Annual salary: £27,468 Annual expenses: £25,595 Maximum saving: £1,873
Based on today’s numbers, Janet will need to save a pot worth £639,875 in order for a 4% annual withdrawal to equal her spending today of £25,595 a year.
So she will need to increase her savings significantly. At the moment, she’s saving just £1,873 per year – or £156 per month. Assuming this earns 7% compound, it will take her between 47 and 48 years to reach the target £639,875 – which would mean she’d be in her late 70s.
These calculations show just how hard the challenge is.
Let’s say Janet can arrange her life and outgoings so as to save dramatically more than the average. If she can save 50% of her wage – that’s £12,798 per year or £1,066 per month – the calculations suddenly look more compelling. She would reach the target sum after 22 years, meaning she’d be free to “retire” – under the formula of the 4% rule – at around age 50.
In reality of course there are many variables. Janet’s wages are likely to rise over time, but she may also face periods when she earns less or nothing. Her savings may benefit, too, from windfall inheritances or other bonuses.
But to return to the simple scenario outlined above, if she retires at 50 with the target pot of 25 times her annual expenses, will that see her out?
Exactly how long her pot will last is down to the future performance of markets. According to the 4% rule – which is based on historic market returns, and is therefore not a guarantee – she can hope for 30 years’ income. That would take her to age 73. Her invested pot may run out before that date if, for example, very severe market collapses wipe out its value. Conversely, it may support income payments for far longer.
FIRE: theory and reality
The calculation shows how investment formulas are great in theory – but we know real life works out differently.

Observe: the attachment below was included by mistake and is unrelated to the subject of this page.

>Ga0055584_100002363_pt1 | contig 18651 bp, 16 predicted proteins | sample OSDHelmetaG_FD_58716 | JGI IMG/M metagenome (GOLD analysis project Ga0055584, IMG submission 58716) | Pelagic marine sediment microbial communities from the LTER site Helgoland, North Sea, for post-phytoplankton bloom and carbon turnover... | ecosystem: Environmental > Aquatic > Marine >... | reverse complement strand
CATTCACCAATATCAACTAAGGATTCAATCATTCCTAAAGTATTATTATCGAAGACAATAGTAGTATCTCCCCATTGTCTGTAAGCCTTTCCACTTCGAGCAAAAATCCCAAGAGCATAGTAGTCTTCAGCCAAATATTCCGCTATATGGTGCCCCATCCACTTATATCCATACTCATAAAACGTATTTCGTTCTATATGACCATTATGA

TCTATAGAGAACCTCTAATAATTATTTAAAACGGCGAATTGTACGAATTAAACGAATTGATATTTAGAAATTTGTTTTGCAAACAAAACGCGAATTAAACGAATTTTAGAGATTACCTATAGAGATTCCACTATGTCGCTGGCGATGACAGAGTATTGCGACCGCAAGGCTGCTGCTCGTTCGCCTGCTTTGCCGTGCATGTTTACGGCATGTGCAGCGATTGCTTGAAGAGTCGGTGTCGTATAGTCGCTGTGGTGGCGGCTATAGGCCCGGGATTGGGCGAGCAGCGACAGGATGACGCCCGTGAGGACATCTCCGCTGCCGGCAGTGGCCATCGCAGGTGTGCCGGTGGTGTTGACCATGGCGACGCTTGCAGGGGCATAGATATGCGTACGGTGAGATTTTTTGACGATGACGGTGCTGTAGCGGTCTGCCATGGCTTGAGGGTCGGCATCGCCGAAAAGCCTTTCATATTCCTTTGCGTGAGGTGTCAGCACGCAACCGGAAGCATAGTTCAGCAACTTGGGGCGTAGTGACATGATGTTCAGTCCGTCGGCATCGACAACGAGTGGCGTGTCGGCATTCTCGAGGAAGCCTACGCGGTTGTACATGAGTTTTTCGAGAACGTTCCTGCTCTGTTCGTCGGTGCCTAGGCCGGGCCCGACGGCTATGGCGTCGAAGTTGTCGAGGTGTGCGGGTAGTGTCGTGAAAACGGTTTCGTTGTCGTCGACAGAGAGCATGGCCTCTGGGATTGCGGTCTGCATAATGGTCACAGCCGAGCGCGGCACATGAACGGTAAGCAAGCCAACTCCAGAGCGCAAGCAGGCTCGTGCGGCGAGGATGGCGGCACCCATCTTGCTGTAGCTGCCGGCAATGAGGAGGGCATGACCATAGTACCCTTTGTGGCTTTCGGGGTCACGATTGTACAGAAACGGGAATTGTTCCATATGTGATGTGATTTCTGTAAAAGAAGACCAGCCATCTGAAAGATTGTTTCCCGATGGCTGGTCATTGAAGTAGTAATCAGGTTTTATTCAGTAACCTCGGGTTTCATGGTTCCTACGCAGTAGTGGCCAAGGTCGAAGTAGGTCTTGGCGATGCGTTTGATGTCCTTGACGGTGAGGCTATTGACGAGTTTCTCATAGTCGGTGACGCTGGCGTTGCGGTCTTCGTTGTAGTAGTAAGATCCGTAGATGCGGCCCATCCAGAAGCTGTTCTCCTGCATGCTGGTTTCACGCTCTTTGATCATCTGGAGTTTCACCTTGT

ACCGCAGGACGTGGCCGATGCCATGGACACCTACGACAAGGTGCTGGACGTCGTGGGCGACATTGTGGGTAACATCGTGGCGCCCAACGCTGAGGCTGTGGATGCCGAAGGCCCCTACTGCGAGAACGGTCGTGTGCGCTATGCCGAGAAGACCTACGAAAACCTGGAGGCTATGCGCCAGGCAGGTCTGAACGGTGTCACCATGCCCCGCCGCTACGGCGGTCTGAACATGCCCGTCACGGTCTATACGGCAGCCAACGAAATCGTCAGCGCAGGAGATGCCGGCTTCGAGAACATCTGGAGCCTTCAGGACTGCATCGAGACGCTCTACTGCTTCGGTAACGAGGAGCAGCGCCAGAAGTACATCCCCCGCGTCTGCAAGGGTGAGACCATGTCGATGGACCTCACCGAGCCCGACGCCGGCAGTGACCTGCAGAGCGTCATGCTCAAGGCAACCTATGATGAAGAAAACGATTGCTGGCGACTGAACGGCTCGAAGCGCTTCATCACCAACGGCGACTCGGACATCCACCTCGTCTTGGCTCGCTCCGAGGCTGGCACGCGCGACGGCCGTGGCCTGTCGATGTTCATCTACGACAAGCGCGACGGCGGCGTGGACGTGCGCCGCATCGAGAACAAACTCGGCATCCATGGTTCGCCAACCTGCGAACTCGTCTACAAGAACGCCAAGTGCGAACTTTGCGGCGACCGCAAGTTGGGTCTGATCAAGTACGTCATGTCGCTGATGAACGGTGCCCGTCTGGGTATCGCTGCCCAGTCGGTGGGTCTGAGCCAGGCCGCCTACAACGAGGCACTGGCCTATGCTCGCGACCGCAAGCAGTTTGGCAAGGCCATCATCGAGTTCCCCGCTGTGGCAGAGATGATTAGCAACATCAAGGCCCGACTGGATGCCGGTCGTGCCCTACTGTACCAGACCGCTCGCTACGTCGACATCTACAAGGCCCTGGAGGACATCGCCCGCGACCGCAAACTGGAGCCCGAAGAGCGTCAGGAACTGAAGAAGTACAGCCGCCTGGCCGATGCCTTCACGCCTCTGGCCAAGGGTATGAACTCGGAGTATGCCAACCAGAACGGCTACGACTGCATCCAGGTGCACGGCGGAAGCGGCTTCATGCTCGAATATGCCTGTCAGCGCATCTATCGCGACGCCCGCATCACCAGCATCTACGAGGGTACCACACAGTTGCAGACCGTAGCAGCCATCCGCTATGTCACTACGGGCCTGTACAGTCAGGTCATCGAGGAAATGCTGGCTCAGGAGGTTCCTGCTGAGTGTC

Things start to fall apart when you’re faced with unexpected expenses, for example. What happens if you’re suddenly responsible for another dependent – a child, or parent? Or if you lose your job or become incapacitated?
On the positive side, the financial dynamics might change because you inherit a windfall or enjoy a rapid increase in earnings.
Each of these instances will alter the time it takes you to reach your desired retirement age.
Neil Walton, Head of Investment Solutions, Schroders says: “We know the concept of FIRE has spurred some to consider downsizing, retiring, investing and changing their lives. But even for those who don’t intend to do anything so radical, FIRE provides a useful blueprint for planning. A good investment will sit on a good financial plan, and that’s inevitably about building investments over time to provide an income in the future.”
*About the Schroders Global Investor Study
Schroders commissioned Raconteur to conduct an independent online study of 23,450 people in 32 locations around the world between 30 April and 15 June 2020. This research defines “people” as those who will be investing at least €10,000 (or the equivalent) in the next 12 months and who have made changes to their investments within the last 10 years.
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DISCLAIMER: This article is for general information and is not intended to address your particular requirements. No individual or company should act upon such information without receiving appropriate professional advice.
Past performance is not a guarantee to future performance. You may get back less than invested. Thresholds, percentage rates and tax legislation may change in subsequent Finance Acts and reliefs from taxation are subject to change. The FCA does not regulate tax advice’.